Session 107

Multilatina Performance

Track A

Date: Saturday, March 12, 2011

 

Time: 10:45 – 12:00

Paper

Room: Room 1-D


Session Chair:

  • Luis Dau, Northeastern University

Title: Developing Taxonomy of Brazilian MNES

Authors

  • Jorge da Silva, Pontifical Catholic University of Rio de Janeiro
  • Angela da Rocha, Pontifical Catholic University of Rio de Janeiro
  • Jorge Carneiro, Pontifical Catholic University of Rio de Janeiro

Abstract: It has been argued that the characteristics and behavior of emerging-markets MNEs differ not only from today’s developed-country MNEs, but also from these firms at the time they initiated their expansion abroad. Moreover, emerging-markets MNEs do not seem to constitute a homogeneous group. Differences in countries’ resource endowment and culture would tend to lead to differences in ownership mode and capital structure (Cantwell and Barnard, 2008; Hennart and Larimo, 1998). Furthermore, even when these firms appear in the same country, they may still differ in several aspects of internationalization, such as motives, markets, or competitive advantages (Ramamurti, 2009).

Title: Linking Social Capital, Internationalization and Performance to Brazilian SMEs

Authors

  • Ruth Clarke, Nova Southeastern University
  • Ramdas Chandra, Nova Southeastern University
  • Marcilio Machado, Famex Trading Company

Abstract: Brazilian SMEs, encouraged by government policy, are rapidly expanding into international markets. We propose to present empirical findings of the relationship between social capital, the extent of strategic internationalization and performance. We measure social capital in terms of the nature and extent of membership of an individual or group in informal networks and formal, voluntary organizations using two adapted tools, the SOCAT (Social Capital Assessment Tool) and the SC-IQ (Integrated Questionnaire for Measuring Social Capital) from the World Bank. These tools are developed particularly for applicability to developing countries and therefore are well suited for our study. We measure performance using subjective measures of sales, assets and employees. We discuss the findings and make recommendations for SMEs and for public policy makers.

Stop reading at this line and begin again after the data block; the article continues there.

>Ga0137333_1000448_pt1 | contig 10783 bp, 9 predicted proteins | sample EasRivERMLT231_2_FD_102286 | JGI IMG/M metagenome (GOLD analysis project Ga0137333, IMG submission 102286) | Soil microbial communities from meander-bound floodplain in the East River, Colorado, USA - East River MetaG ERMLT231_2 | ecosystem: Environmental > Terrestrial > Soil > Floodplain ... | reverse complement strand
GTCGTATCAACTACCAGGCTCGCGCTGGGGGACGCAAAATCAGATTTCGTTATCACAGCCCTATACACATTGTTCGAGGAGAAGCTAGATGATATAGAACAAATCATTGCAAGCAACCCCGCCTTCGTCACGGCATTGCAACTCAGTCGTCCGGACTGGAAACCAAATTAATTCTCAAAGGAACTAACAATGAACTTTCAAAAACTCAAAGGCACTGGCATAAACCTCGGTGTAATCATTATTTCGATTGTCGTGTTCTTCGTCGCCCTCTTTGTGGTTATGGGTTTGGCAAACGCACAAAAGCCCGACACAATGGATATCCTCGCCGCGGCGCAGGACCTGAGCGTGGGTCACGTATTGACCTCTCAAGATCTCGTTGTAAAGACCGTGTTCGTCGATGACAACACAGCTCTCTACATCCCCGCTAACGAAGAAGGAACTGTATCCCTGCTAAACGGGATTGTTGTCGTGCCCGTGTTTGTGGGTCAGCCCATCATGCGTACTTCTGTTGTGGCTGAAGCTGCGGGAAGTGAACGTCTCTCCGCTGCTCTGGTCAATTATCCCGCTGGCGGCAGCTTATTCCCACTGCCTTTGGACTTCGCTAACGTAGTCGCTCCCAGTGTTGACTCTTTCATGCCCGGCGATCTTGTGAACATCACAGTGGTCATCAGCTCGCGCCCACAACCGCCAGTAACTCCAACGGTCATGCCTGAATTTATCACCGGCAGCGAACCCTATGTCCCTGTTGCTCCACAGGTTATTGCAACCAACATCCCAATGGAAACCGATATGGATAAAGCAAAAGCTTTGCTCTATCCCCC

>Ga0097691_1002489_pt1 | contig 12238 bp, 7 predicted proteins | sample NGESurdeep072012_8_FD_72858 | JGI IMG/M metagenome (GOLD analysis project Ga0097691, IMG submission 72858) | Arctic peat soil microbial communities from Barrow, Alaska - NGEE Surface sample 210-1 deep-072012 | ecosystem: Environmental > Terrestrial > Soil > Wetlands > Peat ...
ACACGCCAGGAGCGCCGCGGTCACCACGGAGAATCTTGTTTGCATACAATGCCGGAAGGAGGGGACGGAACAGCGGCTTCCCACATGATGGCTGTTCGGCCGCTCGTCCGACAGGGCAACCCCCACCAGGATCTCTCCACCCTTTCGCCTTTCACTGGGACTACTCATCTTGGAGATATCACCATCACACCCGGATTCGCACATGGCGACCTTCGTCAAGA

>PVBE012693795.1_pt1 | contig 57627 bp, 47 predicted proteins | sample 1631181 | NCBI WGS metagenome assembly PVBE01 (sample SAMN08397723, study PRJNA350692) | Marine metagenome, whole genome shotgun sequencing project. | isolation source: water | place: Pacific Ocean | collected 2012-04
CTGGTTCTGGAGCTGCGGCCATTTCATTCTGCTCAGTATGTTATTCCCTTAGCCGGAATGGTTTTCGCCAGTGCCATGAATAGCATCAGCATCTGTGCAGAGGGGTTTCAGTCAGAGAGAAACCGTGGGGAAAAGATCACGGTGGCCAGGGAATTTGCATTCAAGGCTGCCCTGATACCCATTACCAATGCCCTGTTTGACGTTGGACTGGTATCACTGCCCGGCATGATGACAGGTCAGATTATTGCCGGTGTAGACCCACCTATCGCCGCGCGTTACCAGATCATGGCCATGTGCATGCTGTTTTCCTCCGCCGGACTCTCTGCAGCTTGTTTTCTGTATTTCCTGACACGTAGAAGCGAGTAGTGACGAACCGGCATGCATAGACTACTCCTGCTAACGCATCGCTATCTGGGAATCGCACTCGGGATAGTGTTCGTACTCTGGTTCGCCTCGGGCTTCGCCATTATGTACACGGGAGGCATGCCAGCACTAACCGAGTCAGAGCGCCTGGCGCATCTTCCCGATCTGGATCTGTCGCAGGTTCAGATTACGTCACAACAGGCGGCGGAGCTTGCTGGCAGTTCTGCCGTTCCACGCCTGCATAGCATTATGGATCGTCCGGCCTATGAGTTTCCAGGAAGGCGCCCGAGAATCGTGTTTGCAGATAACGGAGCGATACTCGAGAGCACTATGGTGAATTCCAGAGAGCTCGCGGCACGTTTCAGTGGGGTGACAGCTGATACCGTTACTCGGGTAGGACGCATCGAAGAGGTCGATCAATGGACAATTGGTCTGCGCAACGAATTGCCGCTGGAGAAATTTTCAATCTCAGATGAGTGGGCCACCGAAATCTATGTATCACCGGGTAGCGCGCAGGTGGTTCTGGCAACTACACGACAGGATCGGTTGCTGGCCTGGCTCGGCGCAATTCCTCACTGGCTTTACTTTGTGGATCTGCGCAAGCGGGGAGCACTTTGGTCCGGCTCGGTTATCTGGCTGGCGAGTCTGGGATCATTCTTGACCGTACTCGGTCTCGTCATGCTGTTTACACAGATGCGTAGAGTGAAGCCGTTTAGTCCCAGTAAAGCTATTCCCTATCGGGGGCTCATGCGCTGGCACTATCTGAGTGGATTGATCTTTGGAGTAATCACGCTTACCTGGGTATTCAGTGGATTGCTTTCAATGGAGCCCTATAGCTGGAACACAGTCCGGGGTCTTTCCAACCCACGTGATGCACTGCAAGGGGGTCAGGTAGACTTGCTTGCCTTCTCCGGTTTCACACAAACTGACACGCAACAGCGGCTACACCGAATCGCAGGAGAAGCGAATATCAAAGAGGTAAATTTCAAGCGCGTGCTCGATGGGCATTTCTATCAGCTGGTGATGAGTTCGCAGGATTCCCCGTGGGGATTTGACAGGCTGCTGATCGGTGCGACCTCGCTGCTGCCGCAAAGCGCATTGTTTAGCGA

Title: Long-term Success of Privatized Companies: Examining the Embraer Case

Authors

  • Denise Fleck, Federal University of Rio de Janeiro
  • Gustavo Guerrante, Rio de Janeiro City Hall

Abstract: Taking a long-term perspective of organizational existence, this paper reports a longitudinal study of Embraer, a company that exhibits an impressive record of post-privatization accomplishments. The study compares the state-owned (1969-1993) with the privatized (1994-2009) period using a theoretical framework of analysis that associates long-term success with the organizational ability to handle a set of growth challenges. The comparative analysis of the two periods suggests that throughout its history Embraer has developed consistently strong capabilities to deal with and respond to two growth challenges: enterprising, and navigating into the dynamic environment. On the other hand, the company’s capabilities vis-à-vis three other challenges – diversity management, human resources provisioning and complexity management – have not been consistent over time, and, in some cases, have weakened after privatization.

Title: Strategy and Real Options: Using Latent Curve Models in Longitudinal Analysis of the Value of Growth Options

Authors

  • Flavio Vasconcelos, Getulio Vargas Foundation

Abstract: Research integrating strategy and real option theories suggests that firms can be viewed as a portfolio of opportunities that can be seized in the future, implying that resources, capabilities and organizational processes must be combined in order to achieve its optimization. Firms differ with regard to their capacity for such optimization and this heterogeneity is reflected in the dynamic and idiosyncratic behavior of the value of their growth options. Using latent curve models under the perspective of structural equations, we analyze the determinants of the its value and variability.

All Sessions in Track A...

Fri: 11:30 – 12:45
Session 103: CSR and Environmental Issues in Emerging Markets
Session 111: Performance Issues
Session 114: Internationalization Strategies
Session 117: Learning in Emerging Markets
Session 120: The Characteristics and Effects of the BRIC Economies as Hubs for Regional Economic Development
Fri: 14:15 – 15:30
Session 102: Resources in Emerging Markets
Session 106: Multilatina FDI Strategies
Session 110: Global Competition
Session 112: CSR and Environmental Issues
Session 124: Research Methods for the Study of Competitive Advantage
Fri: 15:30 – 16:45
Session 101: Institutions in Emerging Markets
Session 104: Alliances and Networks
Session 105: Knowledge and Innovation
Session 108: Knowledge and Resources
Session 115: Developing Country Firms
Sat: 10:45 – 12:00
Session 107: Multilatina Performance
Session 113: CEOs and Other Human Resources
Session 123: Banks and their Influence
Session 125: Reviewing Latin America’s Strategic Role in Global Development
Session 126: Publishing and Not Perishing: Strategies for Publishing in Top Journals
Sat: 15:45 – 17:00
Session 100: Entrepreneurship in Emerging Markets
Session 109: Social Issues and Local Development
Session 116: Emerging Market Institutional Reform
Session 118: Management Innovation in Emerging Markets
Session 127: Teaching in Latin America


Strategic Management Society

Rio De Janeiro